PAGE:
Richard Ford and the Future of Literature

by Anna Samuels

Looking out over a sea of students in the Shorecrest High School library, Richard Ford lets his audience in on a little secret: “You’re the future of literature, whether you like it or not.” And with that admission begins an inspiring and candid lecture from a master storyteller.

There’s not much that Ford fails to mention in his hour-long discussion—the life of the stay-at-home husband, his inability to write an entire poem and his literary influences (Faulkner and Welty, to name a few) all make an appearance. Ford’s hatred of Facebook (“I’m gonna get into my grave comfortably without having a Facebook account.”) and his personal writing ritual, which is refreshingly simple and down-to-earth (does his push-ups, watches the news, sits down in a quiet boathouse and waits for inspiration with ballpoint pen in hand) both become the stuff of storytelling thanks to his kind eyes and soothing Southern drawl.

Reading has always been much more than a pastime for Ford. The author, who continues to struggle with dyslexia to this day, describes literature as his saving grace. “When I read, something happened to me,” Ford divulges. “I felt like whatever it was in me that was feeling unrewarded got fixed. Somehow I felt better about life.” Listening to Ford read aloud from a selected short story is a powerful experience; he reads slowly with extreme concentration, feels each word in his mouth and delivers a story that seems as if it was written just for us, huddled inside this library.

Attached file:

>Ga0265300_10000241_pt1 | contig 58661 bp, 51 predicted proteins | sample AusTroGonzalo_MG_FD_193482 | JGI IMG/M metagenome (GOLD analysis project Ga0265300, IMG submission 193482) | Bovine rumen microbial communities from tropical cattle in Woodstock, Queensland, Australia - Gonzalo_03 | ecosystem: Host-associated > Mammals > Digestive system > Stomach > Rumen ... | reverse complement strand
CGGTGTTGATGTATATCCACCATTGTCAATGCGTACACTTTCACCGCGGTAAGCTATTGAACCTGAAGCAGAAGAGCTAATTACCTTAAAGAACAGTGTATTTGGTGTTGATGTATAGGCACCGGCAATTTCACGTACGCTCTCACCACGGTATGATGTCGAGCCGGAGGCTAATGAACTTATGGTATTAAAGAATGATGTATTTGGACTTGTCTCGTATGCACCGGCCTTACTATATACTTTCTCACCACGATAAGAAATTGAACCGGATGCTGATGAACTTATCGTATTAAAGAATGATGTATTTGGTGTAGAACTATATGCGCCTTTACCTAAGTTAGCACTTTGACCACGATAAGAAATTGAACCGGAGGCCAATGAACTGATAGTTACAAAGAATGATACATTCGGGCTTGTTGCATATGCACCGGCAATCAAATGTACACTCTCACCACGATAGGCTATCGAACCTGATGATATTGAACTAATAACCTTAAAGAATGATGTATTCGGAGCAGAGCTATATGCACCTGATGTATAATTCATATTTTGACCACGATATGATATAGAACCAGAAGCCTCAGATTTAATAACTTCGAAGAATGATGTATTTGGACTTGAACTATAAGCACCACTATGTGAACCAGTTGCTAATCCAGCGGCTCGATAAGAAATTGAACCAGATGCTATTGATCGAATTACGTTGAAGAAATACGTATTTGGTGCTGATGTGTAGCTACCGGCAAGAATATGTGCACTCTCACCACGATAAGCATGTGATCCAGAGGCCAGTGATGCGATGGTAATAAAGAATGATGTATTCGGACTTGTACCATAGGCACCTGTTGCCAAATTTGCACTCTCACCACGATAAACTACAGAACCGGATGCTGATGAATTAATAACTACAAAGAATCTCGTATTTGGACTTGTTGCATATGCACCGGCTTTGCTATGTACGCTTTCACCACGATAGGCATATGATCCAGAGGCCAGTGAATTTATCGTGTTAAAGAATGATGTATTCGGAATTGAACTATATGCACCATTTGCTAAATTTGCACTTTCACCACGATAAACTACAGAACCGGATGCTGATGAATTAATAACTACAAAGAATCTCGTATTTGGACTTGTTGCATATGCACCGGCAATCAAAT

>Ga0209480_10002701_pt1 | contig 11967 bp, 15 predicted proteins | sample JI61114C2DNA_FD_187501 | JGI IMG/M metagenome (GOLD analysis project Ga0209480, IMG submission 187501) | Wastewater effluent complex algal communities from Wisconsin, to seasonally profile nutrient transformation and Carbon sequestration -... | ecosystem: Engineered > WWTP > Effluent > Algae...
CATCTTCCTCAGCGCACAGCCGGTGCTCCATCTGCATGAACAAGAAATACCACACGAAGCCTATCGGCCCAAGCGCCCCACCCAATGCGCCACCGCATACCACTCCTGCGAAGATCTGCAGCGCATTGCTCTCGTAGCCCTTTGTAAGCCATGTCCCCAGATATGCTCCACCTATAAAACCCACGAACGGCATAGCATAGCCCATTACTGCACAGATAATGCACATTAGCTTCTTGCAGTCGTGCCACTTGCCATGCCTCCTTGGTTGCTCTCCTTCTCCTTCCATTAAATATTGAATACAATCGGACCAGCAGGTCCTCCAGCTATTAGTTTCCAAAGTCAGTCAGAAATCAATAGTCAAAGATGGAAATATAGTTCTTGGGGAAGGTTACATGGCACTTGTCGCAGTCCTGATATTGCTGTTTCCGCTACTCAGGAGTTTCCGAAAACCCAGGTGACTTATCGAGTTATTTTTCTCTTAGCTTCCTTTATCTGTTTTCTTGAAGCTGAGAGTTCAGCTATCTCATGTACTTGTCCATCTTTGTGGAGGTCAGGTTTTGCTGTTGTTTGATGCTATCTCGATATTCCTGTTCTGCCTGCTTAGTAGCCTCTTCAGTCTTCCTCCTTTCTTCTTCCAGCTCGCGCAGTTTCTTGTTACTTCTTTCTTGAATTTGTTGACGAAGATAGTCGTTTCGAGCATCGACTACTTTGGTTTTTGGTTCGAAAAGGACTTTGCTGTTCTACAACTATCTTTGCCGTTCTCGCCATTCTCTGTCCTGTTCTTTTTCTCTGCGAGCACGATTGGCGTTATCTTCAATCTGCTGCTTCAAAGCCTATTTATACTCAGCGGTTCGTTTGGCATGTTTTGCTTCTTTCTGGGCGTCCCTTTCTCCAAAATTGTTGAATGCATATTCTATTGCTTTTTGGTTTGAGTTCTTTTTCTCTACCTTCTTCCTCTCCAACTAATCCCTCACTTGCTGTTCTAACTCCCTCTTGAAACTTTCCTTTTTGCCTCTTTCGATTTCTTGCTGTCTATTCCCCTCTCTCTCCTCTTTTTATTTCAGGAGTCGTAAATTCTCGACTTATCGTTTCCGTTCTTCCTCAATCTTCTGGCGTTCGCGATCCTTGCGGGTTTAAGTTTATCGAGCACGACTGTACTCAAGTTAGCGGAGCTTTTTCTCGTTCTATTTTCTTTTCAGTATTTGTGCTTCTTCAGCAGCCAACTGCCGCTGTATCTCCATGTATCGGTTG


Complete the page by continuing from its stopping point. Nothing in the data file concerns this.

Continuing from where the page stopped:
“I don’t want to be subversive in this conversation, but this is your life,” Ford concludes, reminding me again why this talk at this high school is going so well. Ford seems to have a genuine concern for and interest in this group of young adults. During the question and answer portion of the talk, most of the students’ queries are tinged with a monetary anxiety (“Did you not worry about making a living?” and “How long did it take for you to make a career as a writer?”), an anxiety that I, having graduated from college less than a year ago, am quite familiar with. Can we really do what we love and still pay our bills? Ford’s advice is to pursue your passion and worry about the bills later (Or, in his case, marry someone who will take care of the bills. When asked what the first step in becoming a writer is, he automatically answers, “Marry Christina Ford.”).

“It was my life, I could spend it or waste it any way I wanted to,” Ford states, implying an unspoken, “And you can too!” to his gathered teenage disciples. There are probably a handful of future writers making their way back to their classrooms that Tuesday afternoon, and more than likely some aspiring artists or maybe a few with dreams of owning an independent bookstore. Thanks to Ford, hopefully they’ll hold onto those aspirations and we can rest assured that literature will do just fine.

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